Mastering embedded Linux

This training course will help you get up and running with embedded Linux. During the hands-on sessions, you will learn how to use open source components, including the Yocto Project, to build a reliable Linux system that will run on a typical embedded development board, the BeagleBone Black. You will learn about cross toolchains, the role of the bootloader, the importance of device trees, and the Linux kernel. You will delve into architectural issues such as file system layout, how to split functions between user and kernel space and real-time programming.

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Duration

4 days

Price

£2000 (excluding VAT)

Upcoming courses

None scheduled: contact us to request a quote

Audience

This course is ideal for software engineers who are familiar with embedded devices but need to apply that knowledge to Linux development, and to those who are familiar with Linux, but want to apply that knowledge to embedded systems

Prerequisites

Essential: good knowledge of the C programming language, since this is used in the programming portions of the course
Desirable: either a good background in embedded devices, or a reasonable proficiency in Linux command-line tools. Delegates with neither will find the learning curve rather steep

Course materials

All students will receive:

  • A printed copy of the presentations and lab notes
  • A USB flash drive containing worked solutions to the problems, plus electronic copies of the course materials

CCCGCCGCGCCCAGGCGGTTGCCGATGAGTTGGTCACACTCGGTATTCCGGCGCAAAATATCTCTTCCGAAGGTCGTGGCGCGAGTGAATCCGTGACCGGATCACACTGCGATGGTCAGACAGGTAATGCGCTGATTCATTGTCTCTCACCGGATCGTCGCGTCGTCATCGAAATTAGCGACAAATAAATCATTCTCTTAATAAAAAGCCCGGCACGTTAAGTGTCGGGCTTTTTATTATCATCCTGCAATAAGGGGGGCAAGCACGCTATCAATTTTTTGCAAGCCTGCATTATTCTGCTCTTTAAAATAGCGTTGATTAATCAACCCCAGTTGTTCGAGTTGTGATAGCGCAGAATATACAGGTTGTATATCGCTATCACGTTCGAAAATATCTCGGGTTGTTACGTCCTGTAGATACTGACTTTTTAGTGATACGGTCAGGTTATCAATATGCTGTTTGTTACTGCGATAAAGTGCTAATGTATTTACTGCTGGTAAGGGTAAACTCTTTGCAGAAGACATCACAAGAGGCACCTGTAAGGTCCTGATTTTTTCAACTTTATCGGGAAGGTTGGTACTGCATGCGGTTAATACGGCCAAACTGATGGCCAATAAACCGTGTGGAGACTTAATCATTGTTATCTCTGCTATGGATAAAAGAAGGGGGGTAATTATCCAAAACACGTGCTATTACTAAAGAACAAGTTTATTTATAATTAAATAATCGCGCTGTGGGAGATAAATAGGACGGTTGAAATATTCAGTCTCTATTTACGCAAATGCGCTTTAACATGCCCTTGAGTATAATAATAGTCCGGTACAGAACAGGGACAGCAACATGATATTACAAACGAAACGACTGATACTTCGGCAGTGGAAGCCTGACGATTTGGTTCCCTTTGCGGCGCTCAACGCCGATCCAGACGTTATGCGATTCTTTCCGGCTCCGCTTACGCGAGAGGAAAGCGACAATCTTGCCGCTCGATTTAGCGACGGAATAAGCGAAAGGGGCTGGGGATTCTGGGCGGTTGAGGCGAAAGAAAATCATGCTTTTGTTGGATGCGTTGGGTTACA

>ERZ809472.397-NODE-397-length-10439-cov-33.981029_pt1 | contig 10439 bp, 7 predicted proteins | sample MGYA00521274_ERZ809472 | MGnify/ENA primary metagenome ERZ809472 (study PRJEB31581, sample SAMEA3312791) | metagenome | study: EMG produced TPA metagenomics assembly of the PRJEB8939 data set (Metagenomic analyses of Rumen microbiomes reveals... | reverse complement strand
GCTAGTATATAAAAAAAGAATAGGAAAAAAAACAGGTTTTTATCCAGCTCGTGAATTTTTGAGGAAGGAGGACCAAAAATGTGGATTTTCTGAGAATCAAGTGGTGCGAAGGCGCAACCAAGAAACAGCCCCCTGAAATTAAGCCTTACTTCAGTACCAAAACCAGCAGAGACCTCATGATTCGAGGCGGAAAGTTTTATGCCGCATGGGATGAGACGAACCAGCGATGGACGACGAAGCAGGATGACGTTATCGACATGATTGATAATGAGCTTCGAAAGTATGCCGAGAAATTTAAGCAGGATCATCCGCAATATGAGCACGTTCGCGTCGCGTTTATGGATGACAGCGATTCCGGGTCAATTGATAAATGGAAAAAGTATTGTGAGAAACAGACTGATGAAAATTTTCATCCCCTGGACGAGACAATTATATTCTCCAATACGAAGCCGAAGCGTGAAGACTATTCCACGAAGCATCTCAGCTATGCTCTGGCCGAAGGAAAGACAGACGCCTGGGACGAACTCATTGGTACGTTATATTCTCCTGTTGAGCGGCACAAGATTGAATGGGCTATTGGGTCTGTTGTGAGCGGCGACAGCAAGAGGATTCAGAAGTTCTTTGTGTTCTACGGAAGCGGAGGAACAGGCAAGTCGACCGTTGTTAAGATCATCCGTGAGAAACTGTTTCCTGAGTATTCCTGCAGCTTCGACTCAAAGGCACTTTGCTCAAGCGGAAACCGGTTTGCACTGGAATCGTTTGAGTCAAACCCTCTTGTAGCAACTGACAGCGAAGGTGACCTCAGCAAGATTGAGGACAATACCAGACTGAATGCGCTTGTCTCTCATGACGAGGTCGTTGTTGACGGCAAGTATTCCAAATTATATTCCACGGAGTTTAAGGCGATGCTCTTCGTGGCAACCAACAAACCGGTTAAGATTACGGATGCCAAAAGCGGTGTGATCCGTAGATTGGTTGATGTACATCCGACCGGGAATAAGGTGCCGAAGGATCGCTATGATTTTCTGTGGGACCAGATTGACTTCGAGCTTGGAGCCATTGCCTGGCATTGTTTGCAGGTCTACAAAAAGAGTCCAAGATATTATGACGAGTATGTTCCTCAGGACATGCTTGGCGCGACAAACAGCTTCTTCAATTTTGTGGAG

• A free copy of the trainer's book, “Mastering Embedded Linux Programming”

Hands-on labs

An essential part of the training are the lab sessions, which take approximately 50% of the time. We normally work in pairs using a modern development board such as the BeagleBone Black. Each group will also need a laptop or desktop to run the system development tools. We will provide a bootable USB memory stick with an appropriate version of Linux and cross tool-chain so there is no need to install Linux beforehand.

Course outline

Embedded Linux

  • Linux as an embedded operating system
  • Working with open source licenses

Toolchain, bootloader and kernel

  • The toolchain: choosing, installing and testing
  • The bootloader: how to load Linux into memory using U-Boot
  • The Linux kernel: customising and cross-compiling
  • Device trees: how they work and how to modify them to fit your hardware

Root filesystem and networking

  • Directory layout
  • Important programs: init and the shell
  • Creating a basic network configuration
  • Creating user accounts

Embedded Linux build systems

  • Buildroot
  • The Yocto Project

Init, device manager and log daemon

  • Choices for init: Busybox, SysV, systemd
  • Examples using Busybox init and systemd
  • Device managers: populating /dev
  • Options for the system log daemon

File systems and flash memory

  • Flash memory: NOR, NAND and eMMC
  • Choosing the right file system: JFFS2, UBIFS, EXT4 and tmpfs
  • Designing a robust in-field update mechanism

Linux kernel programming and device drivers

  • Writing kernel code: kernel modules
  • Anatomy of a simple device driver
  • Kernel debugging: interpreting an oops message; interactive debugging using kgdb

Developing and debugging

  • Application program interfaces: the POSIX standard
  • Calling device drivers from user space
  • Debugging applications remotely using gdbserver

Real time

  • Real-time: hard or soft? Impact on kernel and applications
  • Approaching hard real-time with the PREEMPT_RT patch